Cloud-based reporting platforms provide laser-focused insight and corresponding action, he added. And the ability to have users in each store is essential to ensure timely corrective actions that address root causes. Most important, he said, the platform should be easily customizable to meet the unique and constantly-changing retail reporting requirements across the industry.

“This is essential to comply with all regulatory requirements, to accelerate culture shift and to ensure sustained results.”


Jumping on the CBD bandwagon

One target of ASI’s growth, Williams said, is the booming CBD industry.

“We have an entirely new and innovative audit scheme for cannabis safety and quality, aiming to improve both the safety and the quality of the global supply chain of cannabis and cannabis-infused products,” he said. “The progress made in the cannabis industry in the past year has been immense, and our audit scheme is aiming to keep consumers safe and healthy just like consumers of food products.”

ASI has many other exciting things to come, Williams promised.

“We are continually adding new fully on-demand e-learning courses for the food industry, developing new audit standards and improving our current audit standards to keep up with current industry guidelines.”

When it comes to food safety, ASI’s auditing services provide insight into the food processors grocery retailers and commissaries buy from.

That, Williams said, helps boost the procurement department’s confidence when selecting a product. Additionally, ASI assists grocery retailers with their internal food safety programs through continuous audits of their warehouses and private label brands.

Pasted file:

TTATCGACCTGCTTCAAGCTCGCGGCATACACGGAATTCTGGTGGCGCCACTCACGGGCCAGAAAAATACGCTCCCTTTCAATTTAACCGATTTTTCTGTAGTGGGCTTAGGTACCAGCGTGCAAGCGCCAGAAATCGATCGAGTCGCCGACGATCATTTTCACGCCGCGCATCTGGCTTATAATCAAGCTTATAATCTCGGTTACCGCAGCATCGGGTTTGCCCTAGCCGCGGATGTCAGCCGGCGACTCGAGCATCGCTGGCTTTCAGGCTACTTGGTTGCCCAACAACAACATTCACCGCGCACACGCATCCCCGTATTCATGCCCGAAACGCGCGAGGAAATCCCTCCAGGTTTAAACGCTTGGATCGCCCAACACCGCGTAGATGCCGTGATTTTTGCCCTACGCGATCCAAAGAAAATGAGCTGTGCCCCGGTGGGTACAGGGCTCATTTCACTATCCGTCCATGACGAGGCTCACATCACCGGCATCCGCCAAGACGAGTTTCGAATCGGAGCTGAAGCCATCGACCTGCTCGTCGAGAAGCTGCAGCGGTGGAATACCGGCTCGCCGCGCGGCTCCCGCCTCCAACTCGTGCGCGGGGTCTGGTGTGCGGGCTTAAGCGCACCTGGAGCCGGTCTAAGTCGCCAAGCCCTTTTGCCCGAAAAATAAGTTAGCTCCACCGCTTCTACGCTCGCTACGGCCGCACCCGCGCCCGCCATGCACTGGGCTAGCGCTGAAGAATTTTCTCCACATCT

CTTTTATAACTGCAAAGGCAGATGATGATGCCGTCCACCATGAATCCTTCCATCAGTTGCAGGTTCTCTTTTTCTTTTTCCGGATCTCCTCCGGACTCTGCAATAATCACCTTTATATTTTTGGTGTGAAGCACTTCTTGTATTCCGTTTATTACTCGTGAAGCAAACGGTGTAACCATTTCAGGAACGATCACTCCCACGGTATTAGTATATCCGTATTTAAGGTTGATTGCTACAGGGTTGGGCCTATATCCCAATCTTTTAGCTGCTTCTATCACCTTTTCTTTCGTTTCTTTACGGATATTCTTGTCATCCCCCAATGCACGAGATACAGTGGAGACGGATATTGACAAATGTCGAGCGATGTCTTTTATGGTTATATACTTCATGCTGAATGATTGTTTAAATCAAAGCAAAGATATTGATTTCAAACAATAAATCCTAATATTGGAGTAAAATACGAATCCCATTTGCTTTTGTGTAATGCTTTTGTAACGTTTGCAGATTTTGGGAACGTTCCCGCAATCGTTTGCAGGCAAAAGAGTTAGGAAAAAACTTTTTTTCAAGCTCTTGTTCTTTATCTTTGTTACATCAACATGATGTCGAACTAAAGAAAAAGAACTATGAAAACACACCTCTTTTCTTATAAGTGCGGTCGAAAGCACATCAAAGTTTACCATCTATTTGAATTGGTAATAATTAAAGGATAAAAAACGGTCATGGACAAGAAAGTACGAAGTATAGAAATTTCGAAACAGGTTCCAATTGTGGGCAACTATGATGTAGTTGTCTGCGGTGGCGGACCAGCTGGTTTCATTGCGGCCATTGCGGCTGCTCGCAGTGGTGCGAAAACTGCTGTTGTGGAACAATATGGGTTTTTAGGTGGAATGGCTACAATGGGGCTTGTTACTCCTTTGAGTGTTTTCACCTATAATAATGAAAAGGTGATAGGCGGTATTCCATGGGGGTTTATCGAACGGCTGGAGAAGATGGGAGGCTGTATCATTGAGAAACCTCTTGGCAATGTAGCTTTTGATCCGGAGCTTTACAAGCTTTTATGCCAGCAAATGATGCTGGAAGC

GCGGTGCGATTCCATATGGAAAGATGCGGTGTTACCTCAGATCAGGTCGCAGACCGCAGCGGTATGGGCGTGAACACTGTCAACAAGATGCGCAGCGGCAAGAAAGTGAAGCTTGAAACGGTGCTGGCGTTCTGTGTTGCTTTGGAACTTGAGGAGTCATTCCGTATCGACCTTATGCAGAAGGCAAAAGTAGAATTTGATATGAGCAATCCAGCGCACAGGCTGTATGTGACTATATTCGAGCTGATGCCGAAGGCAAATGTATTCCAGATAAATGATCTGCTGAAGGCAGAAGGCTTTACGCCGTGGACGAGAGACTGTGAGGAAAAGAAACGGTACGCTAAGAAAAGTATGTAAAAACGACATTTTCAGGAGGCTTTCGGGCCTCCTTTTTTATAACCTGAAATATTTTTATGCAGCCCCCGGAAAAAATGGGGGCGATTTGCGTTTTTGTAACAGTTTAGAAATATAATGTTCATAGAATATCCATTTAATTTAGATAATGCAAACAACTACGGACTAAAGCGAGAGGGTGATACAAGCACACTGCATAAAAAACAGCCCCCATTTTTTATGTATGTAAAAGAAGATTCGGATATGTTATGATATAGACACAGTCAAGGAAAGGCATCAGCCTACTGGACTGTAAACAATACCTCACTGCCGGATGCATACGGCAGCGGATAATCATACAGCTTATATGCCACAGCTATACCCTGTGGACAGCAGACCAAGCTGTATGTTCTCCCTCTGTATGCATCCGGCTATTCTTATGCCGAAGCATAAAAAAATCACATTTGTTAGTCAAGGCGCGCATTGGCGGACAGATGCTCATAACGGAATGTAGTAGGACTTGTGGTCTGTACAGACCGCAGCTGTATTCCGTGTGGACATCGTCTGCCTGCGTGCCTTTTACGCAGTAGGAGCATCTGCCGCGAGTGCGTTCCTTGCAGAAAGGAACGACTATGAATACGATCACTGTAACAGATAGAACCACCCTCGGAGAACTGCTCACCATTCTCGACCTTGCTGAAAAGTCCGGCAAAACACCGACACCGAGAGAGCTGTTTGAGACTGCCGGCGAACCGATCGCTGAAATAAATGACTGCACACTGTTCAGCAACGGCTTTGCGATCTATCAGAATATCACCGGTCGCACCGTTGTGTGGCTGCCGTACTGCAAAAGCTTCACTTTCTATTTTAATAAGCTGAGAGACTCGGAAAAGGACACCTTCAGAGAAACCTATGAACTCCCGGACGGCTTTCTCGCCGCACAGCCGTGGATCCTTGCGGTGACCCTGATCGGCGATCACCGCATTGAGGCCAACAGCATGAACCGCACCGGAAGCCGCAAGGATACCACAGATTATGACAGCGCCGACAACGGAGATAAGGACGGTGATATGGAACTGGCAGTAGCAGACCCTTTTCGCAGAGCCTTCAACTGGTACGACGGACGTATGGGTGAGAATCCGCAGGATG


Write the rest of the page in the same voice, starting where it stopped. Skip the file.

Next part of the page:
Most retailers and commissaries will rely on third-party auditing firms such as ASI to provide facility information for the suppliers of the food products. Now more than ever, Williams said, it’s increasingly important for retailers’ suppliers to be fully verified with either a cGMP audit or a GFSI benchmarked audit scheme.

That said, retailers are slowly looking into options such as the SQF Food Safety Code for Food Retail to improve food safety at their storefronts.

In the long run, Williams doesn’t think the coronavirus will have a detrimental impact on grocery stores and commissaries, due to food being a necessity. 

In the short term, though, there will be an obvious economic impact, potentially closing smaller food manufacturers and thereby forcing grocery stores and commissaries to obtain products from other suppliers.

That, he added, makes the audit services provided by companies like ASI more important than ever, ensuring that the food supply always remains safe.